I was also a bit suprised to read the small print on the season ticket that arrived yesterday, and dicover that not only is it a combined ticket for the bus and train into the college (integrated ticketing being entirely taken for granted in Germany) but also that after midday it stops being a ‘direct route only’ ticket and becomes an all zones travel card, on any train, bus, or tram in and around Stuttgart, and it’s usable on weekends and holidays; for the next six months, which is all rather pleasant: when I was a student living in the wilds of south-west Britain, I had a begrudgingly issued season ticket which was valid on school days only, for one route between where I lived and the college in the town. I couldn’t use the card to go into town after 1300, nor to go home before 1300, which was not helpful when I had one lecture ending at eleven. The ticket was valid on one company’s buses, and that company didn’t really want to take you either.

Of course there’s a flip side to all this generosity, namely that when I was in the UK, the earliest I had to get to college was 0900, and only when I happened to have a lecture, whereas here I’ve been told to get myself over for the first lesson by 0715, which means getting up and leaving the house at silly O’clock in the morning…

*Being the cheery optimist I am.

I’m busy getting my last-minute panicking started nice and early, and incidentally doing a few other things, which unfortunately aren’t very interesting when written down:

  • I’ve been fixing Bike N + 1, which went fine until the seat post broke: I have no idea how I managed that.
  • I spent some time buying a pannier/bag luggage set which when delivered was missing the panniers, so I’m trying to contact the company and see if they’d like to send me the rest of it.
  • I filled in paperwork informing the Job Centre I wouldn’t be at home, so they sent me more forms, and then had a hissy fit and said I’m showing dangerous levels of initiative and I’ll be away longer than paupers are allowed, so they will reduce my unemployment payments while I’m in north Germany. They then demanded a different form which has to be delivered a week after I leave.
  • I spent a day applying to thirty different hospitals and ambulance stations trying to get an internship, and several more days being inundated with refusals and worrying that I’ll have to go somewhere else for that part of the course which would mean (a) Not being with family, and (b) either losing all my unemployment benefit, or being naughty and not telling the Job Centre.
  • I watered the seedlings.
  • I ordered the train tickets with seat and bicycle reservations. I can get from here to within 30 kilometres of the school in one day, whereupon I’ll stay overnight in a bike-friendly bed and breakfast before riding the last bit.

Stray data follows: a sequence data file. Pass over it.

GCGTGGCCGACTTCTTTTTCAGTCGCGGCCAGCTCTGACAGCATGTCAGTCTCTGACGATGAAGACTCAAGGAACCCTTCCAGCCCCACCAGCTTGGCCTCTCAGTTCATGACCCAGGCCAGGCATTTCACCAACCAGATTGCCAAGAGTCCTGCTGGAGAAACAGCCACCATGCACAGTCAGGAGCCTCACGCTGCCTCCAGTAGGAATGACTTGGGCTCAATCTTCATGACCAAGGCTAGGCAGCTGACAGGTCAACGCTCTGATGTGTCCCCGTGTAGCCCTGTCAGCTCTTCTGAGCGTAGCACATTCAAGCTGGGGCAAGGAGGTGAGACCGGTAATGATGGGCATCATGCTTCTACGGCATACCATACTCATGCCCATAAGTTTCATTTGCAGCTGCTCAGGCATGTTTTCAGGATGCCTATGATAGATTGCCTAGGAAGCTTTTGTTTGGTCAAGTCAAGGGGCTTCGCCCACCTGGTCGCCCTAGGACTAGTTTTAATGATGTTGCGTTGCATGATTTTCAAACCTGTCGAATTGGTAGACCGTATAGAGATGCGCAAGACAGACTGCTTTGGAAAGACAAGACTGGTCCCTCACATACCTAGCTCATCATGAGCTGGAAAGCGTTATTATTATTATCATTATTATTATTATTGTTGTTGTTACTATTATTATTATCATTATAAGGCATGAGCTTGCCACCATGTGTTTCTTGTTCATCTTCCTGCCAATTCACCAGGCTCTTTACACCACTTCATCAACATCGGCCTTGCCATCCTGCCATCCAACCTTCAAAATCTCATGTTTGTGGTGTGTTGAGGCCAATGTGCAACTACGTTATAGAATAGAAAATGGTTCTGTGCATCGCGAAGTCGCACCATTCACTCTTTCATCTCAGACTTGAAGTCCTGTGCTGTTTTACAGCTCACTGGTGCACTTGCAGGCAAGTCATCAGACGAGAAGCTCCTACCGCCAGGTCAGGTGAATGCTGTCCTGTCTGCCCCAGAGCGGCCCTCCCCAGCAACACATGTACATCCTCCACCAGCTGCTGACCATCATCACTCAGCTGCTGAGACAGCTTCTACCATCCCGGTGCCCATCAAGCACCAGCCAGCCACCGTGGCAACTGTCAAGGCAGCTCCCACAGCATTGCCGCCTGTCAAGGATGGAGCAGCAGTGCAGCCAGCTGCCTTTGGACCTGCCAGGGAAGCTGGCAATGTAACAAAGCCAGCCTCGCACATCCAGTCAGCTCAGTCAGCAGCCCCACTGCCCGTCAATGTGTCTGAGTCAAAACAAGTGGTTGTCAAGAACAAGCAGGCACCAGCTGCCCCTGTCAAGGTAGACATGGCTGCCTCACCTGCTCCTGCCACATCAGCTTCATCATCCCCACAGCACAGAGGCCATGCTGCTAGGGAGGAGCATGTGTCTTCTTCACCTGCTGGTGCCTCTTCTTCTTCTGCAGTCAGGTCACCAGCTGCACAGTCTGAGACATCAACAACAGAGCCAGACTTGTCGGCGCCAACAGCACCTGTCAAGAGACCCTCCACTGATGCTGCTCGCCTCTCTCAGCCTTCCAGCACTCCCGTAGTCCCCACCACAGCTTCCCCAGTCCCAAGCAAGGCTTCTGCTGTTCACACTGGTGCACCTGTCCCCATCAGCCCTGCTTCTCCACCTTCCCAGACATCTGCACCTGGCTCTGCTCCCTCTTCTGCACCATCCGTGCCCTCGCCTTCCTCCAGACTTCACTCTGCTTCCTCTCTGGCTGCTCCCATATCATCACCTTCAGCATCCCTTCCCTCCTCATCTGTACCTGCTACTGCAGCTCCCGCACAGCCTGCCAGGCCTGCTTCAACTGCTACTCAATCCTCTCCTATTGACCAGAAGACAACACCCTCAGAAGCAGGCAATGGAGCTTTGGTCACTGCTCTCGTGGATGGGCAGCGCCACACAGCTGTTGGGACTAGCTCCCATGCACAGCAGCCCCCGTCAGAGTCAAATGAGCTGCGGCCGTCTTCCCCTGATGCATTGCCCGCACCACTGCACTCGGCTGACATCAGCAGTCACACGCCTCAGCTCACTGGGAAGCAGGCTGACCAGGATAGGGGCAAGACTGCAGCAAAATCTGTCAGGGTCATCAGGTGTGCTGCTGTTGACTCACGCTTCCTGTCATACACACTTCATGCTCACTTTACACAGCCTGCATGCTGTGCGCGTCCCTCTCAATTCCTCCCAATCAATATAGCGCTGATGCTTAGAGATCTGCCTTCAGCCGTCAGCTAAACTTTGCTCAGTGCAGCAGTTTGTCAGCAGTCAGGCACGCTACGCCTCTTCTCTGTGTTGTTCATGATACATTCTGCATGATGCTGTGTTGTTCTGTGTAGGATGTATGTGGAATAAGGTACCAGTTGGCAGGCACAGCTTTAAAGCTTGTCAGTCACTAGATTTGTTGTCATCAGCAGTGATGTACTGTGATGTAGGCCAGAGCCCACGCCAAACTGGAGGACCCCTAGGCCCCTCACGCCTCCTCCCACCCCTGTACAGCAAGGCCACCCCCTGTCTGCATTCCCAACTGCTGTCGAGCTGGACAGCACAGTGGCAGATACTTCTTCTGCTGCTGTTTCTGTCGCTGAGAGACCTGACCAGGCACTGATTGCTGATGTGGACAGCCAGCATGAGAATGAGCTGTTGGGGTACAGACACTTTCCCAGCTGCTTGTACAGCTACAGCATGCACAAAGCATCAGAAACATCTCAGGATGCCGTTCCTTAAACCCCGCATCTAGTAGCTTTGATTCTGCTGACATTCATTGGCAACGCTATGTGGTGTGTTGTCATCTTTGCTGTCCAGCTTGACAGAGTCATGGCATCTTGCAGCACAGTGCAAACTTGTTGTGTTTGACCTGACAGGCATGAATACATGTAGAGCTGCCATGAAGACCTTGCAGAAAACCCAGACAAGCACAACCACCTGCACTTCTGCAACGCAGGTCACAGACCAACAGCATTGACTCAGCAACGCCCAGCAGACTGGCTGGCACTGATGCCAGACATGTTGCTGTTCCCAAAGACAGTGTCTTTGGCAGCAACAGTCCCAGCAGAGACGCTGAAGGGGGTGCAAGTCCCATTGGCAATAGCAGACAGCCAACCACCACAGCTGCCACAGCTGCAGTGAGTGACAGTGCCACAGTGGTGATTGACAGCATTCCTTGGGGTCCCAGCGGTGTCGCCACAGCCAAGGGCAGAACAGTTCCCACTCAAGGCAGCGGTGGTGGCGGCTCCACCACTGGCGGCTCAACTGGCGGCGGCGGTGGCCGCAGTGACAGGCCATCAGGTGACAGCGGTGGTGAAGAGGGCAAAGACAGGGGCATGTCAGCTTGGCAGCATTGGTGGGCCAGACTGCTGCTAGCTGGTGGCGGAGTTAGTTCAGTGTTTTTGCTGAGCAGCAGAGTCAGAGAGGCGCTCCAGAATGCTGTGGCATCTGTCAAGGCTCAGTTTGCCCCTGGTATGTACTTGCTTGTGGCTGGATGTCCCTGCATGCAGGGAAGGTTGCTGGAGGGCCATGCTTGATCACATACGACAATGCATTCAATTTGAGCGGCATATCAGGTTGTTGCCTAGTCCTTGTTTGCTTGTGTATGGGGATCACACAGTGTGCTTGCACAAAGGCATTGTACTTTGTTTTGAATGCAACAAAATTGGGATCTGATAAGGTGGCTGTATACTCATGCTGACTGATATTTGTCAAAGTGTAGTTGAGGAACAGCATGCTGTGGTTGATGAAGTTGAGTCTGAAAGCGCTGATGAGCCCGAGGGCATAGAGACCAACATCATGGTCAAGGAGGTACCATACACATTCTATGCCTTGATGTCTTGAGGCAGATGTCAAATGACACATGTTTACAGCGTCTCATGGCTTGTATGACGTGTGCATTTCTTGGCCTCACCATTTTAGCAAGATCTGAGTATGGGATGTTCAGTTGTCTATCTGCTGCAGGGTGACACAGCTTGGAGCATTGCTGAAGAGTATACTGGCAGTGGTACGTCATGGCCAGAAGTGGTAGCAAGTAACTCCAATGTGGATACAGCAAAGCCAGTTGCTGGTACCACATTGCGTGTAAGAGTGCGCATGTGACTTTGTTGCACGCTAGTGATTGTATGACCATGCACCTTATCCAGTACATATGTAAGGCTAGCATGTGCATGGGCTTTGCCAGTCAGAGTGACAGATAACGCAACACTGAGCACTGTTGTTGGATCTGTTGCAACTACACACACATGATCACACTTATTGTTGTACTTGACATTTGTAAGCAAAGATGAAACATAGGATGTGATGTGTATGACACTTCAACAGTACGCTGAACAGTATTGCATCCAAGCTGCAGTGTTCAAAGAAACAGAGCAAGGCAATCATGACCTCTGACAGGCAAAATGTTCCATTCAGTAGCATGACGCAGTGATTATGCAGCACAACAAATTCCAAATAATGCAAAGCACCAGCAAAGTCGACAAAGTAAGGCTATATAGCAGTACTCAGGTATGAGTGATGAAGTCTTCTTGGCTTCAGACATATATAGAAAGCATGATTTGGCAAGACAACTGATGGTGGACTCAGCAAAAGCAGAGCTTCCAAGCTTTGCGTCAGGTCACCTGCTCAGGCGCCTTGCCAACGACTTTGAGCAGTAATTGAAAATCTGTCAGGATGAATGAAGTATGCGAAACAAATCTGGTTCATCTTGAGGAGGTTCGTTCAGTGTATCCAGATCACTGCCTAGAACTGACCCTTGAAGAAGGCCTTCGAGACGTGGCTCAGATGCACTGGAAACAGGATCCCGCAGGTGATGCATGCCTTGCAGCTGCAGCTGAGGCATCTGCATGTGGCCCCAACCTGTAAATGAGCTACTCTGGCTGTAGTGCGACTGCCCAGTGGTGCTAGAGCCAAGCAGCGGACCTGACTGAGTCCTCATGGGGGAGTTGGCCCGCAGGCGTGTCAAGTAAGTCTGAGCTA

• I bought a map so I can find my way on that last bit, and a German-English medical dictionary, and then realised I didn’t understand half the English words either.
  • I’ll have to buy a mobile phone for the first time in my life so I’ve been getting advice, some of which I actually understood.
  • I’ve been dispensing hugs to The Boys, who have been staying noticeably close this week.
  • I was (rather suddenly) interviewed and offered a placement in an emergency room at a major children’s hospital as long as I don’t get in the way too much (I’ll have to wear a white uniform. Beautiful Wife finds this hilarious)
  • I read the electricity meter.
  • I lost some files on the computer, made a mental note to sort it out and forgot about it three minutes later, several times.
  • I collected our seed potatoes.
  • And a few minutes ago, I was offered an internship at an ambulance station, subject to an interview next week.

So things are happening fast, and I’m about to do something I’ve wanted to do for a very long time, but the process doesn’t make for exciting blogging.

So we were in Yokohama and went to Chinatown for lunch. This is where our problems began. We were due to catch a Shinkansen to our next appointment in just over an hour, and half of Yokohama had apparently just come to Chinatown. With their friends. And their friends families.

We went for a small restaurant, which turned out to be a mistake. After half an hour passed and only two very small bowls had found their way to our table we asked to cancel our order. This threw the staff into a turmoil and they spent several minutes working out the bill.

Once outside no-one knew where the station was. Unfortunately they didn’t tell us this but tried to give us directions. After negotiationg a zone of delivery entrances and bars with names like ‘Club Hammer’ we were directed around a corner. Where we found a ship.

Now we were in trouble. The Shinkansen we had booked was due to leave in half an hour from the other end of a metro that had apparently vanished.

We decided to risk instinct, followed a street where we thought the metro should be and five minutes later we wandered into the station entrance. Hooray. As we got down to rail level, the train left. Not so hooray.

On the next train. We crossed the city, then changed for the metro to the Shinkansen. The machine wouldn’t take our ticket. Went to ticket office. Our ticket wasn’t valid to this station. Would have been handy to know this sooner. Bought a new ticket. Through machine, changed train. To Shinkansen station, through the barrier and up the stairs as the Shinkansen came in. Our coach was number 16. At the other end of the platform, naturally. We ran past station staff, several grannies, an entire baseball team with cheerleaders, half the businessmen of Yokkaichi* and one small dog, and counted our boys into coach sixteen as the doors closed.

Next time we’re going to try and get local help, and hopefully a bike.

*The half not in Chinatown

I promise this won’t become a political blog, but this is priceless. A comment from the new State Premier, Winfried Kretschmann of the Green party in an interview a couple of weeks ago :